Rorty’s attack on philosophy-as-epistemology got (and gets) him a bad name in certain philosophical quarters. His work’s favorable reception outside departments of philosophy contributes to this by linking him with the excesses of postmodernism. To his critics, Rorty is a skeptic, a relativist, an irrationalist, and a nihilist. He is none of those things. Rorty is not an epistemological skeptic but rather a skeptic about epistemology. A philosophical skeptic holds, or pretends to hold, that any view is as good as any other. Rorty doesn’t think this for a moment. Rorty’s view is that skepticism (along with relativism, etc.) is the dark side of epistemology. Epistemology aims at a wholesale justification of our beliefs about the world (with a resultant downgrading of beliefs that resist appropriate grounding). Accordingly, skepticism is where you end up if you think that epistemology ought to work but doesn’t. What leads to skepticism is not inadequate epistemology but the very idea that knowledge, justification, and truth are objects of theory. Without this idea, the project of wholesale justification would not seem intelligible. To borrow an example from Jerry Fodor, if we dispense with the Kantian distinctions, explaining how we know anything whatsoever begins to look like explaining everything that happens on a Tuesday: in neither case do we have a domain that even promises theoretical integrity. Here we come back to the original sin of representationalism. Skepticism in its radical, modern form arises out of mirror imagery, which suggests puzzles about the distorting effects of the mirror and thus about Knowledge of Reality. When we drop such imagery, the threat of skepticism recedes. Of course, we can still ask how to find things out about this or that concrete topic. But such questions are not the province of philosophy.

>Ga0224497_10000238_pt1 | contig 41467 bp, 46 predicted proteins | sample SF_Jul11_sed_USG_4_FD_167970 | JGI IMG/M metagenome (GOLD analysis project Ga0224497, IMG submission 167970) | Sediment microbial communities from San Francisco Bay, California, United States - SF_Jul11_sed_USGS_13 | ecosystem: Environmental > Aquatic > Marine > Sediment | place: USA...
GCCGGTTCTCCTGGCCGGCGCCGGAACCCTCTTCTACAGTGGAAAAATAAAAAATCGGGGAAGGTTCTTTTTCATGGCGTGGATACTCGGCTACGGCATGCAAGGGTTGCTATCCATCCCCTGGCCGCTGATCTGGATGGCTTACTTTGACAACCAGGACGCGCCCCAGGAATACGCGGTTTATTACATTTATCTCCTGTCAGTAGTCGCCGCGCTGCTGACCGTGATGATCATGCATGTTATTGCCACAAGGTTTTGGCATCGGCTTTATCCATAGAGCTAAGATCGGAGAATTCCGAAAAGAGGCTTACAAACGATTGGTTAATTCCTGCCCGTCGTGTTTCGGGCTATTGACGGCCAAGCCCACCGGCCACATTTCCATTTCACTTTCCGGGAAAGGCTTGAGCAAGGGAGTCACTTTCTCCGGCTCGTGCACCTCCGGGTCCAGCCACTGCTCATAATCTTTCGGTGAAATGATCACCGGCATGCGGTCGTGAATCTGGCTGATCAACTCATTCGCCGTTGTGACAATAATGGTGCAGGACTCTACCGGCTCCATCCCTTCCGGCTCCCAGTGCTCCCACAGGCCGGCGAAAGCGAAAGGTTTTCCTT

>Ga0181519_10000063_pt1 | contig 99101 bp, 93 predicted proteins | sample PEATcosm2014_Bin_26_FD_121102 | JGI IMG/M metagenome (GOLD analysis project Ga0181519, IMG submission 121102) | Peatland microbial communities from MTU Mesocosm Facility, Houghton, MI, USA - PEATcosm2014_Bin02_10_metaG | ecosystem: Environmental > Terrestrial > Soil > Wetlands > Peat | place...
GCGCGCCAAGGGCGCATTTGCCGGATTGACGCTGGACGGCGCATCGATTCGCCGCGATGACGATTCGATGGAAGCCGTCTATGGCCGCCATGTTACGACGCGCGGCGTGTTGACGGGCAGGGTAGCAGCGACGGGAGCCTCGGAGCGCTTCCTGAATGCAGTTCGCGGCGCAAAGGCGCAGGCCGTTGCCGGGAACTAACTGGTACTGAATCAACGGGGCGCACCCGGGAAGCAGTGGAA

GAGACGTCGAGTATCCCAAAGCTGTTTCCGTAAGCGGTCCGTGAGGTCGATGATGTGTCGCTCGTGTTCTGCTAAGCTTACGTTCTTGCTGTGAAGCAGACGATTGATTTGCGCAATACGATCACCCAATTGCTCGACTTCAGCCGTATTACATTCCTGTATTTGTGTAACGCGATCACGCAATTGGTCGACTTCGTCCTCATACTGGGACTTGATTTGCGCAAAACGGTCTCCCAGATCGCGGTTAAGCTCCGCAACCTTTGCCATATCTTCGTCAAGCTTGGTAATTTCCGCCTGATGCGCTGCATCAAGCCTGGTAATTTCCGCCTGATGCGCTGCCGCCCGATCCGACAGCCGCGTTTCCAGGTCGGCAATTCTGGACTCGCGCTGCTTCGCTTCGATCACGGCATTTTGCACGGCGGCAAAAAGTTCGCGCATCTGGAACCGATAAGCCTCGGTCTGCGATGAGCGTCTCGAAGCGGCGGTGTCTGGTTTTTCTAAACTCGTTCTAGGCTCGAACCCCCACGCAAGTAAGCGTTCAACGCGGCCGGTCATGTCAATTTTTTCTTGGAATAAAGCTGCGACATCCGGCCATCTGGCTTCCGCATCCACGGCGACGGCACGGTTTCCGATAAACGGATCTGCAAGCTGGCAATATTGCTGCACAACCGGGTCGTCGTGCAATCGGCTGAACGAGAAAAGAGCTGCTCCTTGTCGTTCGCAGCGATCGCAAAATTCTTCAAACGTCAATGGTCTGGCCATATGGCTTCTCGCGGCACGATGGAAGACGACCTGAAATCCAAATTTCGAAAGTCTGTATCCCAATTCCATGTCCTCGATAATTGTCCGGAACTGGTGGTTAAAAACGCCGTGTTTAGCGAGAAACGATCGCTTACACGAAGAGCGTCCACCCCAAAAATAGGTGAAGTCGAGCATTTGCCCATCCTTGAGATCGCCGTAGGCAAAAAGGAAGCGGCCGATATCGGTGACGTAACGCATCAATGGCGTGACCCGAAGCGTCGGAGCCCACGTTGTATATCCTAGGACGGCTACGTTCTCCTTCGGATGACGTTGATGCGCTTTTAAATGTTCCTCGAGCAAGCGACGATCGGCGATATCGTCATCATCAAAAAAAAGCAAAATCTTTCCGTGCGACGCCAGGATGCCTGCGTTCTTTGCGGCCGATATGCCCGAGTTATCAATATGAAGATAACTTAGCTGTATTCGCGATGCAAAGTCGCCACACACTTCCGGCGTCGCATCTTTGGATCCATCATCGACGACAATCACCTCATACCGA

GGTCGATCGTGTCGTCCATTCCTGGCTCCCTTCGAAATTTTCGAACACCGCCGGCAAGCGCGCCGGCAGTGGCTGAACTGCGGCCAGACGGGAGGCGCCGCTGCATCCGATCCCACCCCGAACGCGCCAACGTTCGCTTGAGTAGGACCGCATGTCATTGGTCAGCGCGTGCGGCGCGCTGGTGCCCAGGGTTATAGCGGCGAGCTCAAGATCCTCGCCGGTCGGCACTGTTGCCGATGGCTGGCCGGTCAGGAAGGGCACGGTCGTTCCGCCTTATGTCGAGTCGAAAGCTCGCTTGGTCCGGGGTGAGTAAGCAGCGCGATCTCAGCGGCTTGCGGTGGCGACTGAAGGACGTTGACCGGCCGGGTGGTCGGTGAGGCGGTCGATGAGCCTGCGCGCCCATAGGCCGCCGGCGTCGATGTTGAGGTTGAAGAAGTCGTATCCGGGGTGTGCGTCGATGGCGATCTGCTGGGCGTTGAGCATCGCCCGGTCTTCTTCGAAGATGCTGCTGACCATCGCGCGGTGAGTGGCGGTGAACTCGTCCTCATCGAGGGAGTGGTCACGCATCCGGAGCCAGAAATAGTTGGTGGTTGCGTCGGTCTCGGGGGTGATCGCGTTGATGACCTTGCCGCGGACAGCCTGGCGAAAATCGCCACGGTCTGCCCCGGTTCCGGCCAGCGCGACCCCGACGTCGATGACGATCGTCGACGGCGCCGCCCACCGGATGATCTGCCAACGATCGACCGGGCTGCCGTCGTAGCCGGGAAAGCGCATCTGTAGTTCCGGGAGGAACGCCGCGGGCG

Am I underestimating the extent of Rorty’s skepticism? What about his remark, outrageous to sober epistemologists, that being justified is saying whatever your conscience or your society lets you get away with? Answer: it is just a gloss on epistemological behaviorism. The point is not that “justified” (a term of approval) means “socially accepted” but that, in practice, the only way of getting anything decided is conversationally: by discussion. What Rorty teaches is not skepticism, or relativism, or irrationalism, but modesty. As he puts it in a late paper, if we could give up our addiction to underwriting current ideas with philosophical gimmicks, “we might become able to dispense with words like ‘intrinsic,’ ‘authentic,’ ‘unconditional,’ ‘legitimate,’ . . . [and] get along with such banal expressions of praise or blame as ‘fits the data,’ ‘sounds plausible,’ ‘would do more harm than good,’ ‘offends our instincts,’ ‘might be worth a try,’ and ‘is too ridiculous to take seriously.’”11